Reducing workload: cut back on marking time without compromising students’ academic successby Bonnie Burridge
Teacher workload has never been higher on the agenda for schools and academies, as well as more recently for Ofsted. From the start of this academic year, Ofsted inspectors have been routinely asking headteachers how they intend to reduce their teachers’ workload. At the same time, the next round of new GCSEs will challenge every department to deliver more difficult content while monitoring and addressing student weaknesses in ever increasing detail.
The question now facing school leaders is: how do we ensure demands on teaching staff are manageable, without compromising students’ academic success?
Last August, Ofsted’s Sean Harford posted this tweet:
Okay #SLT what's one thing you'll pledge to do to reduce your teachers' workload in the coming new year?
— Sean Harford (@HarfordSean) August 31, 2017
From the many responses, one theme was clear: marking. Teachers are spending a huge amount of time marking written work and are questioning whether it is time well-spent.
And it’s not just teachers doing the questioning, but the government too. The DfE workload report states:
“Marking has evolved into an unhelpful burden for teachers, when the time it takes is not repaid in positive impact on pupils’ progress.”
“ – we are concerned that it has become common practice for teachers to provide extensive written comments on every piece of work when there is very little evidence that this improves pupil outcomes in the long term.”
Reducing teacher workload: Marking Policy Review Group report
Schools are beginning to listen to these messages, with many giving their marking policies an overhaul. With a move away from the more traditional workload-heavy marking, some alternative techniques are coming to the fore:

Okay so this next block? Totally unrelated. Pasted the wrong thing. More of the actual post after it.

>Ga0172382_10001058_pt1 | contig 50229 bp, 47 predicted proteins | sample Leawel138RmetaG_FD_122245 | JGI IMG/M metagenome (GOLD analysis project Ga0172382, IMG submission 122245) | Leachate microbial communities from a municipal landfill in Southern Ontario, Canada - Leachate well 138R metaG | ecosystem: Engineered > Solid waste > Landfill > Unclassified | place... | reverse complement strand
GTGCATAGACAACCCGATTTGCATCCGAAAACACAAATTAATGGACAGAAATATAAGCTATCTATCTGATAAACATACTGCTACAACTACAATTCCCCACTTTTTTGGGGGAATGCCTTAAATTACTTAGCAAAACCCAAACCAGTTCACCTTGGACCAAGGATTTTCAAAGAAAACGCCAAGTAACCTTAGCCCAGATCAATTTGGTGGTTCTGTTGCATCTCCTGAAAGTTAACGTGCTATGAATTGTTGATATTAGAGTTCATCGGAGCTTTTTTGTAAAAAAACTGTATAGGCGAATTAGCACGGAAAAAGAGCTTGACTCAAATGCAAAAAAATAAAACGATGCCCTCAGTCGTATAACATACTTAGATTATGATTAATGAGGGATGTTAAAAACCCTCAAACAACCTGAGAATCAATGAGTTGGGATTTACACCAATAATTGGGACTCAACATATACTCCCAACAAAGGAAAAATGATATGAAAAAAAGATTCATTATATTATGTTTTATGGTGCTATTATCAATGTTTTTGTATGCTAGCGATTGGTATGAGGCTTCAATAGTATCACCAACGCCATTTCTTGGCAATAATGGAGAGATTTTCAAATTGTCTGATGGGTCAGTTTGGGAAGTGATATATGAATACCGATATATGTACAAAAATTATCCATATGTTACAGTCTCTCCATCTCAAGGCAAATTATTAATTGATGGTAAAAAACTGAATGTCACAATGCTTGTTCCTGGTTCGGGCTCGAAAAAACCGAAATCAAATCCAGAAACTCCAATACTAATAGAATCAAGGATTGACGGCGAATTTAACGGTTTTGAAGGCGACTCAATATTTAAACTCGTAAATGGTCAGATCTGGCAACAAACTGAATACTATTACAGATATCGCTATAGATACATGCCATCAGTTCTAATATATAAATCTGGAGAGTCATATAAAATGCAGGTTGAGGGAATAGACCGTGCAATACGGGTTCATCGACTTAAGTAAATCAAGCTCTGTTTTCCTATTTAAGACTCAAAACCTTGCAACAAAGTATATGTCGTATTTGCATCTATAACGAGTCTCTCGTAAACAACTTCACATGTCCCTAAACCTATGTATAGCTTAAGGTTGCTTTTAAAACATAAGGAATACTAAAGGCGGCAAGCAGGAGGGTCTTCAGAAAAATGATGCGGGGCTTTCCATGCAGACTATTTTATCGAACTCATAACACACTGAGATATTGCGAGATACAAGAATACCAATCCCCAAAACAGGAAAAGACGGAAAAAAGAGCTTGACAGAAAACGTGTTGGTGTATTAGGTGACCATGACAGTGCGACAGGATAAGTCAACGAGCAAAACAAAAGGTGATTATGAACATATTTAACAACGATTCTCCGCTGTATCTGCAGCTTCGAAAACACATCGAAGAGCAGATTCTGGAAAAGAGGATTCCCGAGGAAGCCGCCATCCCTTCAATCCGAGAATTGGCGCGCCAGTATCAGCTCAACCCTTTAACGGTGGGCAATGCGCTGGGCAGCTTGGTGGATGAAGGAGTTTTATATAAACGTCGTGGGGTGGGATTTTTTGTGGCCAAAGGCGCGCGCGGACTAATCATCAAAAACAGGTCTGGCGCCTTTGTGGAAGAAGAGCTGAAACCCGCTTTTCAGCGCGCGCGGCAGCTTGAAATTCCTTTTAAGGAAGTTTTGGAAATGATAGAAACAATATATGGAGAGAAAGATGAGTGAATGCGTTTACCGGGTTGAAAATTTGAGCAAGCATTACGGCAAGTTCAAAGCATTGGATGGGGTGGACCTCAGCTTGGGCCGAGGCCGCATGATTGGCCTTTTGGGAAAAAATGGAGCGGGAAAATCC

1. 'Live marking’ – a teacher works with a student as they complete a task, explaining how to improve in real-time. Live marking is, in its essence, a dialogue between student and teacher, and it provides instant feedback. Teachers highlight where students need to improve, without correcting the work themselves, placing the onus on the student.
2. ‘Impact marking’ –a teacher uses questioning within the classroom to assess whether children have understood the lesson content. Students receive instant feedback, and teachers are able to identify gaps in knowledge. Furthermore, students learn from each other, rather than only receiving feedback on their own work or ideas.
3. ‘Class marking' – a teacher reviews students’ work, but rather than writing individual comments, identifies common themes across the class, and delivers this feedback en masse during the next lesson. Teachers can identify common spelling errors, misconceptions, key successes and next steps and students can then re-draft their work independently.
These techniques provide students with timely, frequent and actionable feedback, whilst lessening the marking workload placed upon teachers. Through the introduction of alternatives such as these, we can ensure demands on teaching staff are manageable, without compromising students’ academic success.
Is the reduction of teacher workload high on your agenda?
Our Education Adviser team are hosting free meetings to share the most effective strategies we have found for reducing teacher workload, without compromising the quality of teaching and learning.
To find out more about these events and reserve a free place for yourself and colleague please follow these links:
London, 6th March 2018
Please click here
Birmingham, 8th March 2018
Please click here
Manchester, 15th March 2018
Please click here
Can't make an event?
Book a free in-school visit with one of our experienced Education Advisers to discuss your schools needs.
As a Doddle Education Adviser I support schools to utilise Doddle in a way that improves teaching and learning practices, and maximises pupil progress. Being a qualified maths teacher, it’s great to work with so many like-minded individuals, who are all driven to improve outcomes for their students.
– Bonnie Burridge
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